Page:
How AI Tools Are the Future of Food Quality Management
September 18, 2023
Artificial intelligence (AI) is the next frontier in our work to ensure that consumers are getting the highest quality fresh products in grocery stores and restaurants. You can find AI’s problem-solving fingerprints all over your daily life, whether you’re shopping online, looking for directions, using social media or playing a video game, to name just a few.
But AI, and specifically the machine learning (ML) trained on big data, will increasingly play an important role in food quality management.
In fact, AI and ML will one day make it possible to predict the quality of a food product before it arrives at the distribution center, potentially long before you even order it, by using data associated with the product’s journey through the supply chain.
iFoodDS has released a white paper entitled “Predictive Analytics in the Food Supply Chain” (PDF) that describes how our engineers used ML and AI in the lab to achieve just that—shifting quality analytics from reactive to predictive.
This is a vision you can make a reality in your own operations, and now is the time to get ready.
Consumer surveys increasingly indicate how much people value quality in the choices they make when shopping for groceries and deciding where to dine. A March 2022 report by FMI, the Food Industry Association, revealed that shoppers put the appearance and quality of fresh produce on par with price. The TouchBistro 2022 Diner Trends Report released in September 2022 found that 68% of 2,600 diners surveyed rank food quality as the most important factor.
Growing, delivering, and selling affordable, high-quality perishables is critical to being a leader in the industry. iFoodDS has long anticipated that AI will have an important role in creating a safer food supply, co-authoring a 2020 article in Food Protection Trends (PDF) that called on retailers to be open to using AI tools that provide actionable data throughout the supply chain to manage food safety risks.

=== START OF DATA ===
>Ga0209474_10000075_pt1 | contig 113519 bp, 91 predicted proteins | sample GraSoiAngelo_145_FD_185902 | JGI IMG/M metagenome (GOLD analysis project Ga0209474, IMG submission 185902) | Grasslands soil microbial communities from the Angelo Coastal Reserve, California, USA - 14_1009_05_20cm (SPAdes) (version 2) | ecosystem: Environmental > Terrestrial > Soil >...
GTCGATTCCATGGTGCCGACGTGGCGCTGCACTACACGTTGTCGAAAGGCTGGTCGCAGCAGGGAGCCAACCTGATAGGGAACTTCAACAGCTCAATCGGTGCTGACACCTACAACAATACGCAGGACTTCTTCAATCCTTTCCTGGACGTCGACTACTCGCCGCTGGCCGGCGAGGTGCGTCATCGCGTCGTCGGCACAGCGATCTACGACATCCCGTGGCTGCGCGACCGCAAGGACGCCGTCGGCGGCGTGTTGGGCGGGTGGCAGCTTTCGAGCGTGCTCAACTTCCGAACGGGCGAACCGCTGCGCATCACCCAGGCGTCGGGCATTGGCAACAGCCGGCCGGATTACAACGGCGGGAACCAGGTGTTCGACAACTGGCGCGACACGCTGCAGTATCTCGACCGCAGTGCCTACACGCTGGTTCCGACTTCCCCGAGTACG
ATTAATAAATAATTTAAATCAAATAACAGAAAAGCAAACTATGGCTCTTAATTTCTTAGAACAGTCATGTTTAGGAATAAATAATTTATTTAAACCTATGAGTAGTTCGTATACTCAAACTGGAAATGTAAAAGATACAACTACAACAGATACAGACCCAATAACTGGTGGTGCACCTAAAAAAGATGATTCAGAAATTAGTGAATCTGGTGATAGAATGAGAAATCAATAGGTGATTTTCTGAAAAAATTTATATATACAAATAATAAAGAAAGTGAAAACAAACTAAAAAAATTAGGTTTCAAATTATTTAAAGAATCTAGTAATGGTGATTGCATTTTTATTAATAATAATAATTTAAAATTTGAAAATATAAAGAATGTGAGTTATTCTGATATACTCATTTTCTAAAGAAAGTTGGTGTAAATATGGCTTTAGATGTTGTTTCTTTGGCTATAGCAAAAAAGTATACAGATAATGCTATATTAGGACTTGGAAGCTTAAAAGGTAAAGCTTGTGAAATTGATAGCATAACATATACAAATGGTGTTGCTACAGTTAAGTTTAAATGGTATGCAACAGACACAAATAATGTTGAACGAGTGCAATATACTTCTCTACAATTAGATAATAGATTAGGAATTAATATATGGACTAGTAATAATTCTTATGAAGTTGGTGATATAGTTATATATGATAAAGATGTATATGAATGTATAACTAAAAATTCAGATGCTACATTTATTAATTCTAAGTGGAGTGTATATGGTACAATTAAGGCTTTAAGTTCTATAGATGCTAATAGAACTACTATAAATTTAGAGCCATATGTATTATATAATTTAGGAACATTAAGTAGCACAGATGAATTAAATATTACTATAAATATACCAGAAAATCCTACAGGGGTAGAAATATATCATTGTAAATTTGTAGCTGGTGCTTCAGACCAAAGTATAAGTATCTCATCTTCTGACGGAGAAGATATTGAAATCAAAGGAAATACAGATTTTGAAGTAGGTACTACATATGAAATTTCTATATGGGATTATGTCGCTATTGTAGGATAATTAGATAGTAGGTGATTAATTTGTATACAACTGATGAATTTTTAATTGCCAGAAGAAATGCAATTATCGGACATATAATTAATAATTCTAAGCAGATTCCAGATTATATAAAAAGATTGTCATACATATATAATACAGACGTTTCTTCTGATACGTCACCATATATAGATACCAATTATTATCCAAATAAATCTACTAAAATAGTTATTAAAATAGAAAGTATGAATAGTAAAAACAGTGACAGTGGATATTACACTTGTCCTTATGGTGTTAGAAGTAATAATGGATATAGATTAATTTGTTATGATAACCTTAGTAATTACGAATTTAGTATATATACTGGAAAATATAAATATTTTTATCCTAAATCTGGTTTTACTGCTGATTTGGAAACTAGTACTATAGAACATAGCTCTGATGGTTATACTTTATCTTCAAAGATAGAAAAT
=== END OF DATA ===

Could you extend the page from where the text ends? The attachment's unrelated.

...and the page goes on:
So, let’s look at where we are now and how we can move forward.
The Modern Food Quality Inspection Process
While this process is evolving, many distribution centers still use pencil and paper to record the results of quality inspections, which leads to inconsistent inspection practices. Such inconsistencies can lead to an unpredictable consumer experience in stores and restaurants, which affects sales and customer loyalty.
Paper inspection processes also don’t allow for tracking the quality of perishables provided by suppliers over time, limiting visibility into their historical performance during different seasons, weather cycles, and more.
Not everyone uses paper. Other distribution centers use digital tools to improve inspectors’ effectiveness. More advanced operations use the data they collect during the inspection process to optimize sourcing decisions.
Solution providers have also been helping to advance this process. For example, iFoodDS offers its Quality Insights solution that uses inspection metrics to provide important information about which suppliers, commodities and locations perform the best—or worst.
However, instead of only using quality inspection data to report on the historical performance of suppliers and commodities, imagine if you could use that same data to predict the quality of an incoming product.
In the white paper drafted by iFoodDS (PDF link), we outline the data preparation process, feature engineering, model development, and model evaluation to show how brands could predict quality based on historical inspection results. In this white paper specifically, we predict the unsatisfactory rates of produce at a distribution center based on previous orders received from suppliers.